- If you live in a dry part of the country & need to conserve your water, prioritise your watering to container & newly planted bedding plus leafy vegetables.
- Harvest ‘new’ (early) potatoes when the plants start to flower.
- Move Cymbidiums & other house plants out to a shady area of the garden for the summer & remember to water them.
- If you have tree ferns it is best to water them at the crown rather than the base.
- Tidy up Hellebores by removing the dead leaves & stems. You can collect their seeds & sow immediately onto the surface of a mix of John Innes seed compost & multipurpose compost. Cover with a thin layer of horticultural grit, water & stand outside in a warm shaded area. Keep the compost moist but not wet over the summer & seedlings may be seen from autumn onwards.
- If you have a garden pond remove blanketweed & duckweed which result from excess nutrients. Now is a good time to add aquatic plants to your pond. They will provide some shade & compete for nutrients to reduce blanketweed & algal growth.
- Cut back flowered stems of Euphorbia as they can be susceptible to mildew.
- Cut back Oriental poppies after flowering unless you want them to self-seed, although there may still be time for a second flush of flowers if cut back.
- Thin out direct sowings of hardy annuals to give the ones that are left a better chance.
- Divide bearded irises after flowering.
- Damp down greenhouse floors to raise humidity & discourage red spider mite.
- Rhododendrons & Camellias that have finished flowering are best ‘dead headed' (pinch out the dead flowers) to guarantee profuse flowering next year. Pull them off with a little bit of stem: the flower buds for next years are directly underneath. Most varieties have finished flowering by June. If you pull off the dead flowers now, this will prevent seeds from forming and the plant will invest even more energy in producing new flower buds for next year.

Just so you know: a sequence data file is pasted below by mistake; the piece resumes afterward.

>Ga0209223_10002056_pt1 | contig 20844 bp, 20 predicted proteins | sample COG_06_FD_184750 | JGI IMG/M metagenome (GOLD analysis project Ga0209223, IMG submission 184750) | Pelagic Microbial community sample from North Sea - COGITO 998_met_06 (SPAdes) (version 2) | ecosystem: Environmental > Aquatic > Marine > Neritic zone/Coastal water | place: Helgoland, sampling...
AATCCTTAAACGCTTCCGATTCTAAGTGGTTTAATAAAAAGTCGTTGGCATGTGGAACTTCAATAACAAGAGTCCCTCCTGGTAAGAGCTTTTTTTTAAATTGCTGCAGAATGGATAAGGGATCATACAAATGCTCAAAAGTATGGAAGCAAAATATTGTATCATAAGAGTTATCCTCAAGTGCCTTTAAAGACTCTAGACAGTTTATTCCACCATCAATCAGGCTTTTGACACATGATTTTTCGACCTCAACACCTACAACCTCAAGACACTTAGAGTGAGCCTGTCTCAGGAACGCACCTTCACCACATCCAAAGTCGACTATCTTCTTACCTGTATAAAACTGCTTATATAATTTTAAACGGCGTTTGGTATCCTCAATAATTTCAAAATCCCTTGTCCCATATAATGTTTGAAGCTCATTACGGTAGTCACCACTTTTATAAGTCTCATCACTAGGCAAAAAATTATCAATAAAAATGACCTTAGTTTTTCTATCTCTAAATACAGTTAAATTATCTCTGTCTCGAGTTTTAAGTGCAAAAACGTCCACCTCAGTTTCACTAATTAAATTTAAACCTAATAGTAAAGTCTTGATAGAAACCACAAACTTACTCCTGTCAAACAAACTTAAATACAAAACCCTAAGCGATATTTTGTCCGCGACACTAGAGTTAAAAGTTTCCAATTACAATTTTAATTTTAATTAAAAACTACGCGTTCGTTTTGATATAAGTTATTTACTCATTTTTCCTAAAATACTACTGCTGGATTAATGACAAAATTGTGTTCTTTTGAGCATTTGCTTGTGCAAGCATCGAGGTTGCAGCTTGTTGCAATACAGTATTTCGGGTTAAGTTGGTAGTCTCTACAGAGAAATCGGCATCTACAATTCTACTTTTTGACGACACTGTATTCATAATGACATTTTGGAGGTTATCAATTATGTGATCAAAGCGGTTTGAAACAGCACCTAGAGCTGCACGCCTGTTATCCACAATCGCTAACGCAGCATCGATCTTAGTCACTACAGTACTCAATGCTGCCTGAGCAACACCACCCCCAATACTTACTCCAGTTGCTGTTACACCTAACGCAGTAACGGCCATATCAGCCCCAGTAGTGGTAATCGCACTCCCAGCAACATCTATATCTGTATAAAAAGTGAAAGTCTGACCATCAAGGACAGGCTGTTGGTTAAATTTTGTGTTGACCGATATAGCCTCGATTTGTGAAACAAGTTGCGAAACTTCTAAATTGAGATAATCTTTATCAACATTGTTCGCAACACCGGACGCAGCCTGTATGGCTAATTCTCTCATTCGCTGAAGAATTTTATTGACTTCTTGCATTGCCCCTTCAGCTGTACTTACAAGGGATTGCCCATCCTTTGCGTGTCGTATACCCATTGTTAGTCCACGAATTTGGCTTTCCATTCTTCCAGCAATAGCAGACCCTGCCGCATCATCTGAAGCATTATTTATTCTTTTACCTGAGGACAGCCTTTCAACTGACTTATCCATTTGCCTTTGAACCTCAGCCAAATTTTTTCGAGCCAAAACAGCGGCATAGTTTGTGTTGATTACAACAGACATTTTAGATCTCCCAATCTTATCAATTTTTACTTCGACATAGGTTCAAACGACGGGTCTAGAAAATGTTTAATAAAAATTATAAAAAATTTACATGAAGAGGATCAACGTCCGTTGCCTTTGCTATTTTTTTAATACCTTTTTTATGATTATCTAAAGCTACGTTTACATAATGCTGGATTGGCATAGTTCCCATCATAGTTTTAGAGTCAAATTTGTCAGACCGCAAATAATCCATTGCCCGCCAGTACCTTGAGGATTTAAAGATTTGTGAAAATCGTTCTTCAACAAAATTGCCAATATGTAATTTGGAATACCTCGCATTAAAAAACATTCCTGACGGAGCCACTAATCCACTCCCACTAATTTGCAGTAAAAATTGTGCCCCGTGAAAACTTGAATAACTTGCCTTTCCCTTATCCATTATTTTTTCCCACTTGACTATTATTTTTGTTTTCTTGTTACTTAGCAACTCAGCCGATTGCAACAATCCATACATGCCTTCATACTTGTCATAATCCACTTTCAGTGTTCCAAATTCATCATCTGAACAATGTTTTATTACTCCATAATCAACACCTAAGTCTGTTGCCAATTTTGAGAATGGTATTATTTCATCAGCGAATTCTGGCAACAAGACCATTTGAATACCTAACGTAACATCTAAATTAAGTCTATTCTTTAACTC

- Weeds grow fast in June – keep on top of the weeding or they will steal precious nutrients & water from your flowers.
- Dig up tulip bulbs once the foliage has died back completely.
- Give support to perennials that need it. Careful not to bind the stems together into bunches. Place canes in between in the direction of growth and tie them to those.
- Roses exhaust the soil in which they are growing quite quickly. So it's ideal to give them special rose fertiliser which contains trace elements and magnesium.
- The lawn has a lot to cope with now so give it some TLC.
- Ensure sufficient nutrients. Special slow-release lawn food is best. Scatter other fertiliser every six weeks. Preferably do this on a rainy day or spray immediately after scattering.
- Do not water every day - if it is possible, once every three to five days is better. This will force the grass to root deeper and it will not dry out so quickly.
- Mowing or mulch mowing - You can mow the grass and remove the cuttings, compost them or scatter them between the ornamental plants, or you can ‘mulch mow'. A special set of cutters on the mower chops the cuttings up so fine that they can remain on the lawn as mulch and thereby act as a direct fertiliser.
- Cut a play lawn to three centimetres and an ornamental lawn to two centimetres, but set the mower a bit higher during dry spells.